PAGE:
Russian Kleptocracy has become such a big issue because they pushed it so hard, Vladimir Putin and group of his friends symbolize nothing more than an organized crime, we are seeing tentacles of the Kremlin growing outward from Russia, says Nate Sibley, Program Manager at Hudson Institute’s Kleptocracy Initiative, Washington D.C. VOA’s Nana Sajaia talked to Nate Sibley on how Russian kleptocracy threatens the world utilizing weaknesses and loopholes in Western democracies.
VoA: If you have to describe a kleptocrat, who is the person?
Nate Sibley: [Kleptocrat] would be a person within significant political influence, not necessarily on very top political level, but we are certainly not talking about the lowest level either. We are not interested in a corrupt Russian policeman, for example, who takes bribes to get people out of traffic tickets.
We are talking about a high-level people, they are not necessarily politicians, they might be influential businessmen, oligarchs, senior judges – they are people who use corrupt way of governing, they occupy positions of influence within it and they corrupt system.
When we talk about kleptocrats or Kleptocracy, we talk about grand corruption, where system of government basically relies on corruption to keep going. The meaning changed a bit, whereas they used to keep money in the country, we are talking now about a global system.
VoA: In your research you focus on Russian Kleptocracy, what is specific about it? How does it work?
Nate Sibley: Russia always had problems with corruption but since the Cold War ended and the Berlin wall came down Russia became integrated with the global economic systems. Simultaneously Vladimir Putin and group of his friends managed to seize the power. They symbolize nothing more than an organized crime. We are seeing tentacles of the Kremlin growing outward from Russia.
And now you can find examples of Russian corruption not just in Russia but in every country on the earth. If you go to the Balkans, you’ll find lots of Russian money swirling around the electoral process; if you go to central London, you’ll find a lot of houses owned by corrupt money; if you come here to the US you find Russian money being used to try to influence American voters. Russian Kleptocracy has become such a big issue because they pushed it so hard.
VoA: In your recent report you say that Kleptocratic regimes use corruption as a means of a control inside and a weapon of influence abroad, what kind of influence are we looking at?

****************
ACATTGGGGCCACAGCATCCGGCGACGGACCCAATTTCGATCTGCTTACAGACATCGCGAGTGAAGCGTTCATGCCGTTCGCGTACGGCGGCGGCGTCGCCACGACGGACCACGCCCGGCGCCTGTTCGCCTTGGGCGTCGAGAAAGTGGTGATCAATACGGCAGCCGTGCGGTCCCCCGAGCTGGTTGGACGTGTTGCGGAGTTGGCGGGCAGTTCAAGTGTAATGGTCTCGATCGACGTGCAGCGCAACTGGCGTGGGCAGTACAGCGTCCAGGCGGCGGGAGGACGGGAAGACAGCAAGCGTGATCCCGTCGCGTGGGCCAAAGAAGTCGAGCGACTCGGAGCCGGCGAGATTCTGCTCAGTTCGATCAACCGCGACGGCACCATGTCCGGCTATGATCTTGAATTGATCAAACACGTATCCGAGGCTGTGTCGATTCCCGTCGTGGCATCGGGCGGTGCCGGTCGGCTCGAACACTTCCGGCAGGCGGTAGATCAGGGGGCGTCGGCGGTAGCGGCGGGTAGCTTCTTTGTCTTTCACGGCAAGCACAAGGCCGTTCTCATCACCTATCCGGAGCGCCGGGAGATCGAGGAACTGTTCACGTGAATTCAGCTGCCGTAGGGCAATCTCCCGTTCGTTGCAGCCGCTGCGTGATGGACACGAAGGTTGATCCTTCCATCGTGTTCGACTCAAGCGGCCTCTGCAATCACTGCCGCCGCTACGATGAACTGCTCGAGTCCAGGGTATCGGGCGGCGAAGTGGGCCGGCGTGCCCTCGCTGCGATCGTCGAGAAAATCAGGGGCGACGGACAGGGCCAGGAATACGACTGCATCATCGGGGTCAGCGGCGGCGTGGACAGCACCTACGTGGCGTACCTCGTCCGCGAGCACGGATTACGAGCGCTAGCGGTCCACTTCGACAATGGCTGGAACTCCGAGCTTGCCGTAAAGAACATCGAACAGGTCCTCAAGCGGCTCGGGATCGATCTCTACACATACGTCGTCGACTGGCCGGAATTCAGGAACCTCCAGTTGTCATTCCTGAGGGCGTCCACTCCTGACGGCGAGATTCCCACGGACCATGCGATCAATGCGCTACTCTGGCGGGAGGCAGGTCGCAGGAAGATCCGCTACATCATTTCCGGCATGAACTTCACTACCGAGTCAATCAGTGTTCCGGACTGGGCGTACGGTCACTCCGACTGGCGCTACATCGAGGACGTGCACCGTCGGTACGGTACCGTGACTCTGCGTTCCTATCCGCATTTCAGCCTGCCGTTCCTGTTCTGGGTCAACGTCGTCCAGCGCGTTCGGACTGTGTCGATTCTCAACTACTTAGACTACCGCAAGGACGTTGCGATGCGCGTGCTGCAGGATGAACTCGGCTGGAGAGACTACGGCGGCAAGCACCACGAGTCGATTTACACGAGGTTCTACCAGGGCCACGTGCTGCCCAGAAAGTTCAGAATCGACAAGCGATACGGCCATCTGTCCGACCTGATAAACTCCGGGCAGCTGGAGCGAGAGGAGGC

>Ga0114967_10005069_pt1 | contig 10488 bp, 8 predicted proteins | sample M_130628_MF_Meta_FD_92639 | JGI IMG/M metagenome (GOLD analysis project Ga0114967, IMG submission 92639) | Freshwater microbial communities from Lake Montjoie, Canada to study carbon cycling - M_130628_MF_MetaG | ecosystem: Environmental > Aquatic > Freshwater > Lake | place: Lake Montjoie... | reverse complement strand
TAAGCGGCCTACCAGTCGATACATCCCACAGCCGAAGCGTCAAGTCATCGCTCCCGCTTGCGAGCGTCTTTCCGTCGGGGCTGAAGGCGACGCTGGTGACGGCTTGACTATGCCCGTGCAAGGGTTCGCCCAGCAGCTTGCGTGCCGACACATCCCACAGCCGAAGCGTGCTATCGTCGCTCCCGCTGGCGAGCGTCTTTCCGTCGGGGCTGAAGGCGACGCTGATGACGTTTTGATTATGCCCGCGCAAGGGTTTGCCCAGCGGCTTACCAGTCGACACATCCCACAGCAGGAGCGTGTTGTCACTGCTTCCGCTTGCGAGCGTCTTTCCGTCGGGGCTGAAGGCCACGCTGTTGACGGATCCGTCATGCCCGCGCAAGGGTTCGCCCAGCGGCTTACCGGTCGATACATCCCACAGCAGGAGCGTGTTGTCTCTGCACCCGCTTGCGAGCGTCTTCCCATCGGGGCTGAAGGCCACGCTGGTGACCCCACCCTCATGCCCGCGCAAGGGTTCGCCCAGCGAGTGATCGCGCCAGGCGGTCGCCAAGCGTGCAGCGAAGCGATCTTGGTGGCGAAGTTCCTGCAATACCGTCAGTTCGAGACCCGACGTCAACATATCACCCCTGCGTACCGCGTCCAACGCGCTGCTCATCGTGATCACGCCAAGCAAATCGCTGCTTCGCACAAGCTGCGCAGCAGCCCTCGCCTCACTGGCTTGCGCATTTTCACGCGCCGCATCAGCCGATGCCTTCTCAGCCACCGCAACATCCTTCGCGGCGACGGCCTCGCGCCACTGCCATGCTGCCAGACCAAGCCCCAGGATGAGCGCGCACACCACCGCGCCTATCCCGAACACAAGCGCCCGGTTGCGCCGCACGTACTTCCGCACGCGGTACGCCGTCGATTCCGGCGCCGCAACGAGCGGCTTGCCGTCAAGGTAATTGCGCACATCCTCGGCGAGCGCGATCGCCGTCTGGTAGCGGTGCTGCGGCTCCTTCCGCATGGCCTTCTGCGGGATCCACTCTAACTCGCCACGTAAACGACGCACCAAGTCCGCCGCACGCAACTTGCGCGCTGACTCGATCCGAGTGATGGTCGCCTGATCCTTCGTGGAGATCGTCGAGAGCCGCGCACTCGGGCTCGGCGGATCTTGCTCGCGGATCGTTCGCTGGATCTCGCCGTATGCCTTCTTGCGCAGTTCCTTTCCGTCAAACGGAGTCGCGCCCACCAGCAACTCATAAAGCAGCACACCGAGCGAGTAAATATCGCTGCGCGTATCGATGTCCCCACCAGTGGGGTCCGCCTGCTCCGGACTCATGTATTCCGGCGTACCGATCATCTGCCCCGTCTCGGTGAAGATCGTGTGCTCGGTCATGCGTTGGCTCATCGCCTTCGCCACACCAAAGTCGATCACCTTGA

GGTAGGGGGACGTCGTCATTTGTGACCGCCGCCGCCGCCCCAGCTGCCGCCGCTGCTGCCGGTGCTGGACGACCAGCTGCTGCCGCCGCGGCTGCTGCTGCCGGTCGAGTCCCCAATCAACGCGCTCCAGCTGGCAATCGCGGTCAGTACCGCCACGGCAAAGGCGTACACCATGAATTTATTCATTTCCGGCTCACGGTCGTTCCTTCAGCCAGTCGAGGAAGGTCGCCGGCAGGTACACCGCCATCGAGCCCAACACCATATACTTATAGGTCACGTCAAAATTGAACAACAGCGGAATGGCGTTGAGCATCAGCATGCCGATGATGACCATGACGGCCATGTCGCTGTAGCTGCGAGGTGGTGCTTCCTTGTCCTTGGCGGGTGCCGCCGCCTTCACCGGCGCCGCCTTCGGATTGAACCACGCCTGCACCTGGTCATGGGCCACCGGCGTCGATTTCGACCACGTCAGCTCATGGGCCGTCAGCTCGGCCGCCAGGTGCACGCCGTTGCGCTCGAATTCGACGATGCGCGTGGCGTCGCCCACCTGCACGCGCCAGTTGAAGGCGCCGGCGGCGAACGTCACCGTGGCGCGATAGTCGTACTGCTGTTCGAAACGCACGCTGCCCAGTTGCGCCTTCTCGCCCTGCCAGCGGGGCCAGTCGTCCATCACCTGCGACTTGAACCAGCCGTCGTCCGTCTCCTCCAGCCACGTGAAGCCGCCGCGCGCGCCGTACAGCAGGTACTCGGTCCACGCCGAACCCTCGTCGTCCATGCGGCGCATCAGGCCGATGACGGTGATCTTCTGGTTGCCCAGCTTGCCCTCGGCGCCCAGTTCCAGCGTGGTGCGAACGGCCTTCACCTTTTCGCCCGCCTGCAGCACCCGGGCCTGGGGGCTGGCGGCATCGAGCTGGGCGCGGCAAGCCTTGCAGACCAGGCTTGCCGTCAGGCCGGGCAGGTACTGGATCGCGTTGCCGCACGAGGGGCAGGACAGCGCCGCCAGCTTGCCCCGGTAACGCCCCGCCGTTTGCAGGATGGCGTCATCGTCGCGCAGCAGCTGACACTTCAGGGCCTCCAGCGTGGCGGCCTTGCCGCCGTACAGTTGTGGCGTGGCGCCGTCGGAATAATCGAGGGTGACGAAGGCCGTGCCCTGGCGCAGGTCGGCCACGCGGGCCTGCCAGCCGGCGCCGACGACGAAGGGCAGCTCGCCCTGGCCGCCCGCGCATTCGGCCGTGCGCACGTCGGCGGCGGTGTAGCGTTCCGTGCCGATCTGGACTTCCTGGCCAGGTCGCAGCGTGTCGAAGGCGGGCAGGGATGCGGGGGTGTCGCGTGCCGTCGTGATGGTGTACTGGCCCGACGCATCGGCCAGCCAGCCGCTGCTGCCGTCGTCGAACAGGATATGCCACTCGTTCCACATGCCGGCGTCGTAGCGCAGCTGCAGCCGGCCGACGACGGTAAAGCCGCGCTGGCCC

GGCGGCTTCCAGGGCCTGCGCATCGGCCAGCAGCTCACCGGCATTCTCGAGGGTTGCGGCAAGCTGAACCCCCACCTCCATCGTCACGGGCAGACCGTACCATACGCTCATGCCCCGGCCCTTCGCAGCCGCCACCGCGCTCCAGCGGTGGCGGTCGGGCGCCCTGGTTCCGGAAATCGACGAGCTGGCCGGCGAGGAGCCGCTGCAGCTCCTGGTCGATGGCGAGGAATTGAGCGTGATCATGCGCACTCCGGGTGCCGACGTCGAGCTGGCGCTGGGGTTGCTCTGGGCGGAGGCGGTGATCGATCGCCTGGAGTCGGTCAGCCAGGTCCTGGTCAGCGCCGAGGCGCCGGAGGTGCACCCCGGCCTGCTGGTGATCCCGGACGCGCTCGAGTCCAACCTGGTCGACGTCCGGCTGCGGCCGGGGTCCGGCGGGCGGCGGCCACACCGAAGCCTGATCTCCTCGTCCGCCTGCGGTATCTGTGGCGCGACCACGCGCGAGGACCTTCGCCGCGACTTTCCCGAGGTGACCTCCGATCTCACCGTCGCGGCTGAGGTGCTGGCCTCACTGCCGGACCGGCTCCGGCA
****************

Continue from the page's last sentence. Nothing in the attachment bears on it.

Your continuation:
Nate Sibley: We look at specific examples. We know they tried to interfere the presidential elections in 2016, we know they have given money directly to political campaigns, they financed misleading fake news and misleading website designed to confuse readers.
Now oligarchs come over with huge fortunes, they want to invest, they want to enter the partnerships with some businesses to make themselves look respectable. They want to give money to make themselves look good and this indirectly softens people’s perceptions of Putin and Russia. We need to be very careful of them. The corrupt money starts to corrupt institutions in the west as well.
VoA: Your report states Kleptocracy shall not be measured only by already achieved objectives. How shall we measure it?
Nate Sibley: The success of Russian Kleptocracy depends on us, on our weaknesses and loopholes. What we should be measuring now is our vulnerability, because Kleptocracy’s margin of success is precisely as wide as our margin of vulnerability.
We have loopholes in our campaign financing, in the United States, nobody in the government knows who the owners of the companies are. Because they do not need to register, actual owners. It is a huge loophole. It is also very easy to launder money in the US. That’s what we are talking about.
VoA: Why it is so important to end anonymous ownership of companies?
Nate Sibley: It’s not a penicillin, but the fact that it has not happened. It needs to be the first step to stimulate anything else work. Forget about further steps unless ending anonymous companies.
An anonymous company is not sinister as it sounds, it is simply a company registered in any jurisdiction, which does not require a person registering it to disclose who all the owners are.
If you take one thing from the report, it’s ending financial secrecy we have here in the West.
VoA: You also discuss comprehensive enforcement of FARA – The Foreign Agents Registration Act, what are you calling for?
Nate Sibley: FARA was brought in 1930s to counter people handing Nazi pamphlets. We now live in a globalized, digitized age, and it’s just not up to date.
We shall start from scratch with stakeholders, lobby communities, NGOs and the Department of Justice to create a new up-to-date system for registering people who are representing foreign governments and foreign companies.
Foreign influence tracker for the 21st century – that’s what we are asking for.
VoA: One of the eight recommendations you made to current administration is developing a counter-Kleptocracy Doctrine. What would you like to be in the doctrine?
Nate Sibley: That would really be setting the tone for the rest of the US government to follow. We have a national security strategy that correctly identifies that the adversarial powers like Russia and China use corruption as a means of influence.
What we would like is a sub-strategy setting out the nature of the problem, recognizing that it is absolutely a major strategic security challenge that the US is facing.
VoA: Do you find it realistic?
Nate Sibley: Nothing there is unrealistic, but we do not expect a lot to happen tomorrow. For example, with everything going on in domestic politics, I do not expect that Trump White House will bring out counter-kleptocracy strategy tomorrow.